I remember my first computer in 1984.  Not even sure there was an internet then.  I had to figure out how to use one for work. 8088 processor.  Only DOS then no windows yet.    Later AOL became the premier IP provider by then we had Windows and 486 processors.  We come a long way since then.     


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#20 Exnihilo

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Posted 06 November 2018 - 01:19 PM

I remember my first computer in 1984.  Not even sure there was an internet then.  I had to figure out how to use one for work. 8088 processor.  Only DOS then no windows yet.    Later AOL became the premier IP provider by then we had Windows and 486 processors.  We come a long way since then.

My first was 1981, an Apple IIe. Believe it or not, I was actually writing code for avionics which uses an 80186 as recently as two years ago.

#21 tim53

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Posted 06 November 2018 - 01:48 PM

I corresponded for a while via snail mail with Earle F. Dodds, of Muscle Shoals, Alabama, about fixed eyepiece telescopes.  He didn't tend to call his "Springfields" because he made a number of modifications to Porter's design to make them easier to build from common materials.  His also tended not to have the overhanging counterweight, which can be a hazard in the dark.  He wrote a number of articles in Astronomy magazine in the early 80s.  I used to have all the issues from back then, but lost them in a house fire in 2001.

 

-tim.



#22 starman876

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Posted 06 November 2018 - 02:45 PM

My first was 1981, an Apple IIe. Believe it or not, I was actually writing code for avionics which uses an 80186 as recently as two years ago.

you got to be kidding me. an 80186 until two years ago?   Where did they find replacement memory chips.  That was when 512K of memory was a big thing. 



#23 twhite

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Posted 06 November 2018 - 03:18 PM

.

 

     Interesting... Back then in the 50-60'ies when grandpa was a kid, there was no such thing as a "classic scopes" hobby, -- no antique sales, no flea market finds (and certainly no scopes in MY grandpas attic!)  Oh yes, a few pre-war Zeiss and Merz refractors from Danish observatories somehow ended up in the hands of amateurs, but that was an exception to the rule.

 

     We bought our 2-3" scopes (aka. refractors) new from German or Japanese import (Zeiss, Unitron). The criterion was a good stable mount and a Dawes "diffraction limited" lens. A few ads for optical imports were in the newspapers, and astronomy news were communicated through one scientific journal for Scandinavia, -- mostly covering hard astrophysics but sometimes also including a review or observation report by a knowledgeable amateur. Luckily we had Patrick Moores books written for amateur astronomers.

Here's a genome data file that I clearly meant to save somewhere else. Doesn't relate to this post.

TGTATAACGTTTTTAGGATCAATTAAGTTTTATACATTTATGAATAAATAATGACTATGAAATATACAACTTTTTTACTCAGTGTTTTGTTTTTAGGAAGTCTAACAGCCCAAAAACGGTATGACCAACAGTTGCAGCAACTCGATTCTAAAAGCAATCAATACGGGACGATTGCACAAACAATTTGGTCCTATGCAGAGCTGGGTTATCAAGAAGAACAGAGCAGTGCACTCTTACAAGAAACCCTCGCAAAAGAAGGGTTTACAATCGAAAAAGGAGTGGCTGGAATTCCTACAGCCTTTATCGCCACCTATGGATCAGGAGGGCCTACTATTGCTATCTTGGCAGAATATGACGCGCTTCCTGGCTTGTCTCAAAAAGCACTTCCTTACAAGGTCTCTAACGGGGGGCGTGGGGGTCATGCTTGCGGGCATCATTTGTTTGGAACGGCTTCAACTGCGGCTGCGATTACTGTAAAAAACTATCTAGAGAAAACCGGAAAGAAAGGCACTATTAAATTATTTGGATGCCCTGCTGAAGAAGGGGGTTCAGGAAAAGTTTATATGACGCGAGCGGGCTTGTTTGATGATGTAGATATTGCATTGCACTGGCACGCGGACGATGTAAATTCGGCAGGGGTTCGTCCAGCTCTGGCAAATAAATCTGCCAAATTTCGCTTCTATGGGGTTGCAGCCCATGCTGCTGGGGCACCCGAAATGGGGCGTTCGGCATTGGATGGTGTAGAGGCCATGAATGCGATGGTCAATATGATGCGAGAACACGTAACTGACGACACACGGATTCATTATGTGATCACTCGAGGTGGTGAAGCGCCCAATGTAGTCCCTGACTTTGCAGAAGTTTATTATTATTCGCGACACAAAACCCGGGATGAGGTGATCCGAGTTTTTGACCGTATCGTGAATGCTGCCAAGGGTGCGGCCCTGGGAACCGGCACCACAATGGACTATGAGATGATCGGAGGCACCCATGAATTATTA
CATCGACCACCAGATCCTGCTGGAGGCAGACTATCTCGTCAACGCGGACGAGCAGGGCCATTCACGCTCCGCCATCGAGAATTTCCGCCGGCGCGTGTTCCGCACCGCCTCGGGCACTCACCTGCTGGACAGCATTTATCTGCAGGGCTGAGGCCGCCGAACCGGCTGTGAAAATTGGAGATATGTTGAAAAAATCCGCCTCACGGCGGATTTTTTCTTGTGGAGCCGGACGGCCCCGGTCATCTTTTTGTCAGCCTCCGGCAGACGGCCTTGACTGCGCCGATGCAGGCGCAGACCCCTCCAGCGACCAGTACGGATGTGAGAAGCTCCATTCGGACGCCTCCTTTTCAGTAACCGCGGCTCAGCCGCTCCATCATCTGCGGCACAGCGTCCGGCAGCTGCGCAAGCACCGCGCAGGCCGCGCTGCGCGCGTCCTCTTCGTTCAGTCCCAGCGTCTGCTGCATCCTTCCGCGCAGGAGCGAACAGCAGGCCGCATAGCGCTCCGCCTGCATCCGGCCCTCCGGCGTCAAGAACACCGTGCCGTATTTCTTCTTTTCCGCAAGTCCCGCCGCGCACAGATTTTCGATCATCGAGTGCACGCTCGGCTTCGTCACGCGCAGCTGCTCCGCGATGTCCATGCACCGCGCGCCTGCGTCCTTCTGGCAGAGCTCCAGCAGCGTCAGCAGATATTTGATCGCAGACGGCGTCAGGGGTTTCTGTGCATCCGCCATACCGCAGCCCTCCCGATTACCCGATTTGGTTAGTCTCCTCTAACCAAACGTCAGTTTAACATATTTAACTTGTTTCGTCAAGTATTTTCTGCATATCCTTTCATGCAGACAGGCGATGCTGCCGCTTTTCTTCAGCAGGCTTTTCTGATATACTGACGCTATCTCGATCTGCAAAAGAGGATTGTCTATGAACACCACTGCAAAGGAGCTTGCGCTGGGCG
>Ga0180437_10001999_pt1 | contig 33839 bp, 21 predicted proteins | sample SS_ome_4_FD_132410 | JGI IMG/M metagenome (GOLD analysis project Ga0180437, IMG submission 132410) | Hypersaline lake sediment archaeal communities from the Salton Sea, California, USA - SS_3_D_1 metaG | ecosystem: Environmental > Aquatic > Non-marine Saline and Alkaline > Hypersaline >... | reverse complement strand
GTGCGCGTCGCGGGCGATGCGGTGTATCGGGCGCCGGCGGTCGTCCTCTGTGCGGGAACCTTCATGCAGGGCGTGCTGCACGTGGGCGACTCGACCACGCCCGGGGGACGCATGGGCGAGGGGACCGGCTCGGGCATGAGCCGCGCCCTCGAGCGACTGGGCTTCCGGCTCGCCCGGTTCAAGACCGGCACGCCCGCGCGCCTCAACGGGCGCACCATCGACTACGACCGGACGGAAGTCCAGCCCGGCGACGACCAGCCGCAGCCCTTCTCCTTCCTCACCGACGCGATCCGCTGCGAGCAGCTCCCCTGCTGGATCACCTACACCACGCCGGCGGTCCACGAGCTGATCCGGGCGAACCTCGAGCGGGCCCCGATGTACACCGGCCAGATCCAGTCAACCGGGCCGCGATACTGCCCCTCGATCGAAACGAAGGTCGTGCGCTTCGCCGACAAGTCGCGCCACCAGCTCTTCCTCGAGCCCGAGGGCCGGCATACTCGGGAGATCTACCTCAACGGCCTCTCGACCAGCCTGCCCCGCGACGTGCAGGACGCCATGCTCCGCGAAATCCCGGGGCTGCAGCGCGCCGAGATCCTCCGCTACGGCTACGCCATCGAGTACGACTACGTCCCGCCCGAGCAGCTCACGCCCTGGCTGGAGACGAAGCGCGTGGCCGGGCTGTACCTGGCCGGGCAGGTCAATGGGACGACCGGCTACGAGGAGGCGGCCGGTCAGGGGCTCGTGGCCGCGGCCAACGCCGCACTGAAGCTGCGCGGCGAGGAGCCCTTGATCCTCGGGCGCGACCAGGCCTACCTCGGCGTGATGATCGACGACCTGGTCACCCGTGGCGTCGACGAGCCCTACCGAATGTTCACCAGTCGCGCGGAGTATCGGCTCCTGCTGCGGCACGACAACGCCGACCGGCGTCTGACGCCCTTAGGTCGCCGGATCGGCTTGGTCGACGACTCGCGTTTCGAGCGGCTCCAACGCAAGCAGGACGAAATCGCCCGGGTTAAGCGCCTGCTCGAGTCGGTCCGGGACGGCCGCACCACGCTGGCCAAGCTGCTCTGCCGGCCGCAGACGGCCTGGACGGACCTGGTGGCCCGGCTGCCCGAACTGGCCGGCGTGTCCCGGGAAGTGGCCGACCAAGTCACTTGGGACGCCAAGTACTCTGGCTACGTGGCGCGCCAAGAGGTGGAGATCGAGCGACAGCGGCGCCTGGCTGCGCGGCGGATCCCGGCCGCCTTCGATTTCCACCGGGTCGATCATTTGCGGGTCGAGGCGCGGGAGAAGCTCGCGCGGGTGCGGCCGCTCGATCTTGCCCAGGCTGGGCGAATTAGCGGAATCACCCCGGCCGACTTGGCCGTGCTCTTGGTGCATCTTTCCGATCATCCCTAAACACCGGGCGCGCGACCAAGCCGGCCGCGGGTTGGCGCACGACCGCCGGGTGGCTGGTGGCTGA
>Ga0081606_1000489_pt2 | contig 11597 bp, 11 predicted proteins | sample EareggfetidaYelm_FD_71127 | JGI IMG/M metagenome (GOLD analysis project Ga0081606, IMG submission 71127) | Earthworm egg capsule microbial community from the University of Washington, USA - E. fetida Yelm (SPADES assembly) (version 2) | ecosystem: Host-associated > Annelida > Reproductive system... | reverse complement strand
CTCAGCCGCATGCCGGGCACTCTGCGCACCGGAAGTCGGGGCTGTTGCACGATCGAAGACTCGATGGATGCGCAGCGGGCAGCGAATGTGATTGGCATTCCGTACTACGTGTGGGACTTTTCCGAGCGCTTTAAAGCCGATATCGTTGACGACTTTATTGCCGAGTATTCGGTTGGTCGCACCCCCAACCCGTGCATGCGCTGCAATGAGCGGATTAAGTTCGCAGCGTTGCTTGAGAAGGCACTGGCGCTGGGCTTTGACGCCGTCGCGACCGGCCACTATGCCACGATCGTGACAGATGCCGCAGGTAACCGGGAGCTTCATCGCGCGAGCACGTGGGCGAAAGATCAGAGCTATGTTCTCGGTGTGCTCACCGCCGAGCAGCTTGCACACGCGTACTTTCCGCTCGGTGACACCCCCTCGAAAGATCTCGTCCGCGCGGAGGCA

A few hardcore amateurs bought large 4" Unitron refractors and installed them in private observatories. No collection, restoration, comparing, competing.  Focus was not so much on the tools of the trade as on careful observation and sometimes even scientific research, mostly in stellar and lunar astronomy.

 

     This all changed in the 80'ies. Then came the Vixen Newtonians and Fluorites. Then came the Celestrons, then came the Meades. Then came the Dobsons… Ahh well, it's all progress, as Mark Knofler sang  wink.gif  (https://www.youtube....h?v=Q1Wp2ASqyxI) :


He built a cabin and a winter store
And he ploughed up the ground by the cold lake shore
And the other travellers came walking down the track
And they never went further, no, they never went back

 

Then came the churches, then came the schools
Then came the lawyers, then came the rules
Then came the trains and the trucks with their load
And the dirty old track was the Telegraph Road

 

Then came the mines, then came the ore
Then there was the hard times, then there was a war
Telegraph sang a song about the world outside
Telegraph Road got so deep and so wide
Like a rolling river

 

     -- Allan

Glad to see there's at least one other Dire Straits fan here.  waytogo.gif

 

But, yeah, progress.  Sigh.


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#24 CHASLX200

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Posted 06 November 2018 - 06:58 PM

Chas

 

I thought I heard Kasmos say once that you were also one of the early contributors to Yahoo groups?

 

B

Never really been on them groups. I was on SAA in late 97.  Boy i sure got some threads and people going over there.


Edited by CHASLX200, 06 November 2018 - 06:58 PM.